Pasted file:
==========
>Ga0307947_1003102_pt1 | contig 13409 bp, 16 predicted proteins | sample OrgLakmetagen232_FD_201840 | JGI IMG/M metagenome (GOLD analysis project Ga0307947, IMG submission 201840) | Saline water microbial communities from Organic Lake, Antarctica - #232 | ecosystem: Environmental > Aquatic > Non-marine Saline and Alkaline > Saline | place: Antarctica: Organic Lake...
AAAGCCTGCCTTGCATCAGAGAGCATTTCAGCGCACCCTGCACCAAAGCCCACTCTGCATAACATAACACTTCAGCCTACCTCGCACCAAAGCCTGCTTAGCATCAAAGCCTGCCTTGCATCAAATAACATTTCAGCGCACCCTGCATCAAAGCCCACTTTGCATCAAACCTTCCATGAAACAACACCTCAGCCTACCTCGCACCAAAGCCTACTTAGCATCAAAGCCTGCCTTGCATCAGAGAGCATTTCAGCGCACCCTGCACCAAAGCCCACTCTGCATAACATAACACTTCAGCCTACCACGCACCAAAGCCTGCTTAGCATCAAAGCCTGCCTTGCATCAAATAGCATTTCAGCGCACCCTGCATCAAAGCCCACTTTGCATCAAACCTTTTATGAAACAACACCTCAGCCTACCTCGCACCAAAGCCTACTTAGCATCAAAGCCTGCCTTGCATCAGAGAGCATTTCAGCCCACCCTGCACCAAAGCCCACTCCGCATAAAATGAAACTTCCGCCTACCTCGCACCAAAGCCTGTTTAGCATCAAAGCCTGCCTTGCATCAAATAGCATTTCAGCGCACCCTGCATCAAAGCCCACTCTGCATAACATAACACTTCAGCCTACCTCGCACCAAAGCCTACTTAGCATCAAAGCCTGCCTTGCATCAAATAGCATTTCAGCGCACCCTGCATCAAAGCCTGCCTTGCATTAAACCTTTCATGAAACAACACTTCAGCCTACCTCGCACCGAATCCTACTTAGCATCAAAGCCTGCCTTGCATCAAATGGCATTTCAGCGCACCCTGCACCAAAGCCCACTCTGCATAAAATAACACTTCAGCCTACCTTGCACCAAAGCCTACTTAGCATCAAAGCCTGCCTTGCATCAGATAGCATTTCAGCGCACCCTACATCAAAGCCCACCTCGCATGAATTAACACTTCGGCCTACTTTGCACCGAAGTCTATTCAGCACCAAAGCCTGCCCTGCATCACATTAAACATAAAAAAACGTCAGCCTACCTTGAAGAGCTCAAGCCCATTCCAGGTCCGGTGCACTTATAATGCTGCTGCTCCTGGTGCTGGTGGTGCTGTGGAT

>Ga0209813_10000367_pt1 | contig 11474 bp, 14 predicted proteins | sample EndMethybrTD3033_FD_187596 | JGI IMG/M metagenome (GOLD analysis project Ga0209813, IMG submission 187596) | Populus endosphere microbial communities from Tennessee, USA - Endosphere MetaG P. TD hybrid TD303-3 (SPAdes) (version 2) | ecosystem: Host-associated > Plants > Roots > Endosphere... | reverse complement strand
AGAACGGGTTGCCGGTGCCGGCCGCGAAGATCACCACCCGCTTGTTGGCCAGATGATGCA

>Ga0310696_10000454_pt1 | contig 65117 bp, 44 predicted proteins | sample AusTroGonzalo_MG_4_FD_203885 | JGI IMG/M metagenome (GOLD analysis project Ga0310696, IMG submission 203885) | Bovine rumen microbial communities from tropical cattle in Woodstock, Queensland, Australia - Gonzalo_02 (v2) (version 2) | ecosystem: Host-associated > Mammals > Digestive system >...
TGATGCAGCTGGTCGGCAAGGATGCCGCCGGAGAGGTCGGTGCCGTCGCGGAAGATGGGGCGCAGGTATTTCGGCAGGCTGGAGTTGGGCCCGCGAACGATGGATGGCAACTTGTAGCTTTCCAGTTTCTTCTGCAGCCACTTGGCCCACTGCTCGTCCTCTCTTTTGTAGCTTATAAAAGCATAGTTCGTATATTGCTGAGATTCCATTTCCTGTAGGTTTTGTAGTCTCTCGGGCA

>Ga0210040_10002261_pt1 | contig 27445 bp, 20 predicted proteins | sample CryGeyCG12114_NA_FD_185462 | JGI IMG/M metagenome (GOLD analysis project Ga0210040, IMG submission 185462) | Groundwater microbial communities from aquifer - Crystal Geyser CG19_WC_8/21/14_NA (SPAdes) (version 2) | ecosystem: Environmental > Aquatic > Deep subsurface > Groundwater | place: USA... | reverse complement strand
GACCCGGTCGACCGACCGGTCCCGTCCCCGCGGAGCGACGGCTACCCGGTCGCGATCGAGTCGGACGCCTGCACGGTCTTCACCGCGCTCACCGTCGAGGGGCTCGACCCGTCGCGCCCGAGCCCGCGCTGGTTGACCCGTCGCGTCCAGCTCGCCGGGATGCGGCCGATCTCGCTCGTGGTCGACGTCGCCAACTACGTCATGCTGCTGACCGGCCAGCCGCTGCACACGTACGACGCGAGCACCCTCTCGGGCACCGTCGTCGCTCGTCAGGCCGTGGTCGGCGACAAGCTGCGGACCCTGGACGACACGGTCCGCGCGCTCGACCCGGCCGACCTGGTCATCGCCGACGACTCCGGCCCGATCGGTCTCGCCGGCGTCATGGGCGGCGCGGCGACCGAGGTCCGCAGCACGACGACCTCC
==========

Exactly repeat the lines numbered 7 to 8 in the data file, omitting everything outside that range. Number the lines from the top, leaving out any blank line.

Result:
>Ga0210040_10002261_pt1 | contig 27445 bp, 20 predicted proteins | sample CryGeyCG12114_NA_FD_185462 | JGI IMG/M metagenome (GOLD analysis project Ga0210040, IMG submission 185462) | Groundwater microbial communities from aquifer - Crystal Geyser CG19_WC_8/21/14_NA (SPAdes) (version 2) | ecosystem: Environmental > Aquatic > Deep subsurface > Groundwater | place: USA... | reverse complement strand
GACCCGGTCGACCGACCGGTCCCGTCCCCGCGGAGCGACGGCTACCCGGTCGCGATCGAGTCGGACGCCTGCACGGTCTTCACCGCGCTCACCGTCGAGGGGCTCGACCCGTCGCGCCCGAGCCCGCGCTGGTTGACCCGTCGCGTCCAGCTCGCCGGGATGCGGCCGATCTCGCTCGTGGTCGACGTCGCCAACTACGTCATGCTGCTGACCGGCCAGCCGCTGCACACGTACGACGCGAGCACCCTCTCGGGCACCGTCGTCGCTCGTCAGGCCGTGGTCGGCGACAAGCTGCGGACCCTGGACGACACGGTCCGCGCGCTCGACCCGGCCGACCTGGTCATCGCCGACGACTCCGGCCCGATCGGTCTCGCCGGCGTCATGGGCGGCGCGGCGACCGAGGTCCGCAGCACGACGACCTCC